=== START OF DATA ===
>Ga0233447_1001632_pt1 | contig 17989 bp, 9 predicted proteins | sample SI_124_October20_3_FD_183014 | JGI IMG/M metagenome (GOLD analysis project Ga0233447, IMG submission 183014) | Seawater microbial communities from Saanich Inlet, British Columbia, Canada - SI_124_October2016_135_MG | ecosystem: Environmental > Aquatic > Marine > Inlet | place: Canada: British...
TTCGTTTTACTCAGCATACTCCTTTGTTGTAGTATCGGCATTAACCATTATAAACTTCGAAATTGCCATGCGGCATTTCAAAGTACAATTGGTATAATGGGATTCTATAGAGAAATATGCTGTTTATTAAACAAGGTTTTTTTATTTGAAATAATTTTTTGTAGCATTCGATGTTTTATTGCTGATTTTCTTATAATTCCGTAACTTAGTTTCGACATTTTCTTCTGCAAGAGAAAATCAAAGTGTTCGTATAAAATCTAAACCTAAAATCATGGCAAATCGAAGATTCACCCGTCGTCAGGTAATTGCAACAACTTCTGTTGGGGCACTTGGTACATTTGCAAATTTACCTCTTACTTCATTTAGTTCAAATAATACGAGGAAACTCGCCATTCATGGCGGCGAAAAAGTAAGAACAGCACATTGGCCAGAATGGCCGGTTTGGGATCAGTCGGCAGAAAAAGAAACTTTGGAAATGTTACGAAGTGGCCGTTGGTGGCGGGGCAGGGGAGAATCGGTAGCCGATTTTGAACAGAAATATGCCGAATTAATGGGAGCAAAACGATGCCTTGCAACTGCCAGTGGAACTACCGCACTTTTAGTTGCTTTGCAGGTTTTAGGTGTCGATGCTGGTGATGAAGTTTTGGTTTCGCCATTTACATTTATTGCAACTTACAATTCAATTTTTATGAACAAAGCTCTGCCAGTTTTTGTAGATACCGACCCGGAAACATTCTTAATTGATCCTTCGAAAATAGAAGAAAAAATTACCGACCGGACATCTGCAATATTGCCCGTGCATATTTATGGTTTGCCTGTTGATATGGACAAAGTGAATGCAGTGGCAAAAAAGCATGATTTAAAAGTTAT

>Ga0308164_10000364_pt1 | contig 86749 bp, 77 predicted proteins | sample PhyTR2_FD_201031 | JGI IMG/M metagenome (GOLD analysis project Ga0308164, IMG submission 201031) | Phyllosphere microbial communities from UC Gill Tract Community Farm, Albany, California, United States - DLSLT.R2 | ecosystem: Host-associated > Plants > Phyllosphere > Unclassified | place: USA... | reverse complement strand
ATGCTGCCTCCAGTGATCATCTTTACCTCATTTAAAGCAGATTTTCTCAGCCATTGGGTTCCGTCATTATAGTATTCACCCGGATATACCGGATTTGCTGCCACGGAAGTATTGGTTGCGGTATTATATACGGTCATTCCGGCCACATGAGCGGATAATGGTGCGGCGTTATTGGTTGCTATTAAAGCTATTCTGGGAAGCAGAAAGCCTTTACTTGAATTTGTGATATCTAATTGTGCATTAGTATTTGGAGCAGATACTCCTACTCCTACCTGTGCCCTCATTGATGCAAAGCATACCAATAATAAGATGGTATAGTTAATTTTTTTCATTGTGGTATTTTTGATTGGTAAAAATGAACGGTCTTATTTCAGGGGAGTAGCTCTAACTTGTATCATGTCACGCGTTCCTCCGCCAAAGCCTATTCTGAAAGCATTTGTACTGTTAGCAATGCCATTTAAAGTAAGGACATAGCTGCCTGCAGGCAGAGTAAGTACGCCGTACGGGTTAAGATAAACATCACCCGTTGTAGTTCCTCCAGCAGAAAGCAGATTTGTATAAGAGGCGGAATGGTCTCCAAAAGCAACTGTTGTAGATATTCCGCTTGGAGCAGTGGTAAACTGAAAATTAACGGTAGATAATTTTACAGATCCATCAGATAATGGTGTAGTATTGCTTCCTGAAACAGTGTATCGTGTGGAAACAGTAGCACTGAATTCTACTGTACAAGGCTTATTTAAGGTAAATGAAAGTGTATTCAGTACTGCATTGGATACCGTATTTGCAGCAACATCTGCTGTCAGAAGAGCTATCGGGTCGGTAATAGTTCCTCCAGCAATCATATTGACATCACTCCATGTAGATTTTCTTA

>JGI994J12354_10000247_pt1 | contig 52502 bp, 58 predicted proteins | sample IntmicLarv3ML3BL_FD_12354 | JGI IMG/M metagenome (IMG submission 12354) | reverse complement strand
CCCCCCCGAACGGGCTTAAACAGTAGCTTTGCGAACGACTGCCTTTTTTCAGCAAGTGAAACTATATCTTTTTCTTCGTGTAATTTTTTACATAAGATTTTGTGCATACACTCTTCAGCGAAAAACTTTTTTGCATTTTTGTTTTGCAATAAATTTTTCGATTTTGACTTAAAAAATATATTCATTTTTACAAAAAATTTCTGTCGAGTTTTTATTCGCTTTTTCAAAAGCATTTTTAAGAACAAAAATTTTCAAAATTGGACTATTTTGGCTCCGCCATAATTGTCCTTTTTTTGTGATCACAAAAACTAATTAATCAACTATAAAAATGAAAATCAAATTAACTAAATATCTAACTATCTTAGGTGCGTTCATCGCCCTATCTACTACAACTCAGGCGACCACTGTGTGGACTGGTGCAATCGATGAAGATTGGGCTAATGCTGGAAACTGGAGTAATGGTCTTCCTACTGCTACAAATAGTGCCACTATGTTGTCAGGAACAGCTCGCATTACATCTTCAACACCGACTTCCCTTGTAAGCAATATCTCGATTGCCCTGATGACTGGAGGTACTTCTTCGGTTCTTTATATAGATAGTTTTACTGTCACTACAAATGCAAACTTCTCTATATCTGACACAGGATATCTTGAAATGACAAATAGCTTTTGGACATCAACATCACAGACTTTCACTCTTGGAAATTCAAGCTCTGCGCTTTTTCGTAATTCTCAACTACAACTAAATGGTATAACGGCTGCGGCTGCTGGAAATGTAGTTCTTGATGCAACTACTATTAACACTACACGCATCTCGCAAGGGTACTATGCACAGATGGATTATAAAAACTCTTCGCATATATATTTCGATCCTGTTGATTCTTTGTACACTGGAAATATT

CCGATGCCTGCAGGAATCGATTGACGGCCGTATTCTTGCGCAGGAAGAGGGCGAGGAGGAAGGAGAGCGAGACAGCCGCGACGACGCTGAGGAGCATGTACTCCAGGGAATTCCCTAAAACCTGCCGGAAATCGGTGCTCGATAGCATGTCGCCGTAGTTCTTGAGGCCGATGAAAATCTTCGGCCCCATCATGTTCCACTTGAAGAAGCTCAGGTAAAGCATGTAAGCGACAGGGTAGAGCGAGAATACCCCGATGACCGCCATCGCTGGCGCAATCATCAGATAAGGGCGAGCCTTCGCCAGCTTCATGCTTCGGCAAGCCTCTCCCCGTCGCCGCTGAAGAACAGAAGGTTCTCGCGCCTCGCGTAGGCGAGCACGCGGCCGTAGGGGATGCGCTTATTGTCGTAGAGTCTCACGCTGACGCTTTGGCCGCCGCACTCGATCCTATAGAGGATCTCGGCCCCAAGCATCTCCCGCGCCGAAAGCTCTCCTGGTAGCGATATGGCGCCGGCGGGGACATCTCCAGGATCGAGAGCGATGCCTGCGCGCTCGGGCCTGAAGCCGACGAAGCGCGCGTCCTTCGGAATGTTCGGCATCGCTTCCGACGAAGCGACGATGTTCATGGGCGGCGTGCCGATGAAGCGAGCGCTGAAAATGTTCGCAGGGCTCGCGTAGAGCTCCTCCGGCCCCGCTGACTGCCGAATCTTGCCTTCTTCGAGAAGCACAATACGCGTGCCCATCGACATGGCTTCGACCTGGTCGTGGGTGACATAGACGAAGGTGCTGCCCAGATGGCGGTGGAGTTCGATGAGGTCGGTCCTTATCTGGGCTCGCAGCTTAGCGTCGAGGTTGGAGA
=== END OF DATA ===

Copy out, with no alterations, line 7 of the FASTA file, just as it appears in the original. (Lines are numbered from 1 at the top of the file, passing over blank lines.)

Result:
CCGATGCCTGCAGGAATCGATTGACGGCCGTATTCTTGCGCAGGAAGAGGGCGAGGAGGAAGGAGAGCGAGACAGCCGCGACGACGCTGAGGAGCATGTACTCCAGGGAATTCCCTAAAACCTGCCGGAAATCGGTGCTCGATAGCATGTCGCCGTAGTTCTTGAGGCCGATGAAAATCTTCGGCCCCATCATGTTCCACTTGAAGAAGCTCAGGTAAAGCATGTAAGCGACAGGGTAGAGCGAGAATACCCCGATGACCGCCATCGCTGGCGCAATCATCAGATAAGGGCGAGCCTTCGCCAGCTTCATGCTTCGGCAAGCCTCTCCCCGTCGCCGCTGAAGAACAGAAGGTTCTCGCGCCTCGCGTAGGCGAGCACGCGGCCGTAGGGGATGCGCTTATTGTCGTAGAGTCTCACGCTGACGCTTTGGCCGCCGCACTCGATCCTATAGAGGATCTCGGCCCCAAGCATCTCCCGCGCCGAAAGCTCTCCTGGTAGCGATATGGCGCCGGCGGGGACATCTCCAGGATCGAGAGCGATGCCTGCGCGCTCGGGCCTGAAGCCGACGAAGCGCGCGTCCTTCGGAATGTTCGGCATCGCTTCCGACGAAGCGACGATGTTCATGGGCGGCGTGCCGATGAAGCGAGCGCTGAAAATGTTCGCAGGGCTCGCGTAGAGCTCCTCCGGCCCCGCTGACTGCCGAATCTTGCCTTCTTCGAGAAGCACAATACGCGTGCCCATCGACATGGCTTCGACCTGGTCGTGGGTGACATAGACGAAGGTGCTGCCCAGATGGCGGTGGAGTTCGATGAGGTCGGTCCTTATCTGGGCTCGCAGCTTAGCGTCGAGGTTGGAGA